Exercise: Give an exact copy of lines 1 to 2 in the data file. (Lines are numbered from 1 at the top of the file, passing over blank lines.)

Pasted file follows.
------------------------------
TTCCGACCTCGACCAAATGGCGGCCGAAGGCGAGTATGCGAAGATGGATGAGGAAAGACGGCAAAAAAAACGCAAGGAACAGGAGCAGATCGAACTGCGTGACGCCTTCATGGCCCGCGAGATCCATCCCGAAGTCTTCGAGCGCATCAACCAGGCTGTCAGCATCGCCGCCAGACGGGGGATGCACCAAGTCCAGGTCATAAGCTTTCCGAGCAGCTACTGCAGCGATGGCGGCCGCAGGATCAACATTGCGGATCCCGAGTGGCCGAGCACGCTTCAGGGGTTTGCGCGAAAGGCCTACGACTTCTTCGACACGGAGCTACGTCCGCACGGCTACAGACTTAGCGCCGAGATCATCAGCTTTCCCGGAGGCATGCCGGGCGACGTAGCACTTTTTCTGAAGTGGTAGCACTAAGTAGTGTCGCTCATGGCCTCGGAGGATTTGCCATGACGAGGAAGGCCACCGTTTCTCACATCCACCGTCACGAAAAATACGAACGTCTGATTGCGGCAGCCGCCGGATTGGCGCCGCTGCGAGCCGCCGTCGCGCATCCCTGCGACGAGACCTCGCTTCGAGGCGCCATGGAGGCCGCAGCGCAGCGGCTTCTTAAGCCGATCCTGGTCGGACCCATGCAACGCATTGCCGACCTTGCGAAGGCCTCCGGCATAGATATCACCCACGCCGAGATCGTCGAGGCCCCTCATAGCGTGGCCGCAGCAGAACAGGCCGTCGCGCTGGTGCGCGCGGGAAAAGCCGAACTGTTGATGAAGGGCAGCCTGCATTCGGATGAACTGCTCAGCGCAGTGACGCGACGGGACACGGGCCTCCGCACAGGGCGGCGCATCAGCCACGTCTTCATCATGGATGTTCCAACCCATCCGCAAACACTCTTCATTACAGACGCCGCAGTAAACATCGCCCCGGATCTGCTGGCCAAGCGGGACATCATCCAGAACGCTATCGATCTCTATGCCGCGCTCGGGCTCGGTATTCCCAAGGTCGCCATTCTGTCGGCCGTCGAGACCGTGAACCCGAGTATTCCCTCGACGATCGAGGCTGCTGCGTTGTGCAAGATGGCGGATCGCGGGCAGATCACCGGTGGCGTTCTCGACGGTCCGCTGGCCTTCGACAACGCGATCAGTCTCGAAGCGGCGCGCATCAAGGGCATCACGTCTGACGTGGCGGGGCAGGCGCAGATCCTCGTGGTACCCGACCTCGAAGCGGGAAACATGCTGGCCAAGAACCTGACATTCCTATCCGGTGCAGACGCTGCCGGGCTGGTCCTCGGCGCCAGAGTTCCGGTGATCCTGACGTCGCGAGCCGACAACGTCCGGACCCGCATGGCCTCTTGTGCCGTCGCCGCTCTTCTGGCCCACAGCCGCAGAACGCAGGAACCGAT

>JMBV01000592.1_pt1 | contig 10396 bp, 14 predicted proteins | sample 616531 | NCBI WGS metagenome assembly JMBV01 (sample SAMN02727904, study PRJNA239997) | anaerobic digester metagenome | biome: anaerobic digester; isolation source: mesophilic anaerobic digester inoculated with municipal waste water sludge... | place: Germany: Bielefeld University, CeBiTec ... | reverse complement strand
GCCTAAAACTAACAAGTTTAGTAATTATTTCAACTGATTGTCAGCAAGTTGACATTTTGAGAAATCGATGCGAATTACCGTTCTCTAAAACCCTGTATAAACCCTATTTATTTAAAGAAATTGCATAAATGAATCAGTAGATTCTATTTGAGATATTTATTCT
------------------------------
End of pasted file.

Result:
TTCCGACCTCGACCAAATGGCGGCCGAAGGCGAGTATGCGAAGATGGATGAGGAAAGACGGCAAAAAAAACGCAAGGAACAGGAGCAGATCGAACTGCGTGACGCCTTCATGGCCCGCGAGATCCATCCCGAAGTCTTCGAGCGCATCAACCAGGCTGTCAGCATCGCCGCCAGACGGGGGATGCACCAAGTCCAGGTCATAAGCTTTCCGAGCAGCTACTGCAGCGATGGCGGCCGCAGGATCAACATTGCGGATCCCGAGTGGCCGAGCACGCTTCAGGGGTTTGCGCGAAAGGCCTACGACTTCTTCGACACGGAGCTACGTCCGCACGGCTACAGACTTAGCGCCGAGATCATCAGCTTTCCCGGAGGCATGCCGGGCGACGTAGCACTTTTTCTGAAGTGGTAGCACTAAGTAGTGTCGCTCATGGCCTCGGAGGATTTGCCATGACGAGGAAGGCCACCGTTTCTCACATCCACCGTCACGAAAAATACGAACGTCTGATTGCGGCAGCCGCCGGATTGGCGCCGCTGCGAGCCGCCGTCGCGCATCCCTGCGACGAGACCTCGCTTCGAGGCGCCATGGAGGCCGCAGCGCAGCGGCTTCTTAAGCCGATCCTGGTCGGACCCATGCAACGCATTGCCGACCTTGCGAAGGCCTCCGGCATAGATATCACCCACGCCGAGATCGTCGAGGCCCCTCATAGCGTGGCCGCAGCAGAACAGGCCGTCGCGCTGGTGCGCGCGGGAAAAGCCGAACTGTTGATGAAGGGCAGCCTGCATTCGGATGAACTGCTCAGCGCAGTGACGCGACGGGACACGGGCCTCCGCACAGGGCGGCGCATCAGCCACGTCTTCATCATGGATGTTCCAACCCATCCGCAAACACTCTTCATTACAGACGCCGCAGTAAACATCGCCCCGGATCTGCTGGCCAAGCGGGACATCATCCAGAACGCTATCGATCTCTATGCCGCGCTCGGGCTCGGTATTCCCAAGGTCGCCATTCTGTCGGCCGTCGAGACCGTGAACCCGAGTATTCCCTCGACGATCGAGGCTGCTGCGTTGTGCAAGATGGCGGATCGCGGGCAGATCACCGGTGGCGTTCTCGACGGTCCGCTGGCCTTCGACAACGCGATCAGTCTCGAAGCGGCGCGCATCAAGGGCATCACGTCTGACGTGGCGGGGCAGGCGCAGATCCTCGTGGTACCCGACCTCGAAGCGGGAAACATGCTGGCCAAGAACCTGACATTCCTATCCGGTGCAGACGCTGCCGGGCTGGTCCTCGGCGCCAGAGTTCCGGTGATCCTGACGTCGCGAGCCGACAACGTCCGGACCCGCATGGCCTCTTGTGCCGTCGCCGCTCTTCTGGCCCACAGCCGCAGAACGCAGGAACCGAT

>JMBV01000592.1_pt1 | contig 10396 bp, 14 predicted proteins | sample 616531 | NCBI WGS metagenome assembly JMBV01 (sample SAMN02727904, study PRJNA239997) | anaerobic digester metagenome | biome: anaerobic digester; isolation source: mesophilic anaerobic digester inoculated with municipal waste water sludge... | place: Germany: Bielefeld University, CeBiTec ... | reverse complement strand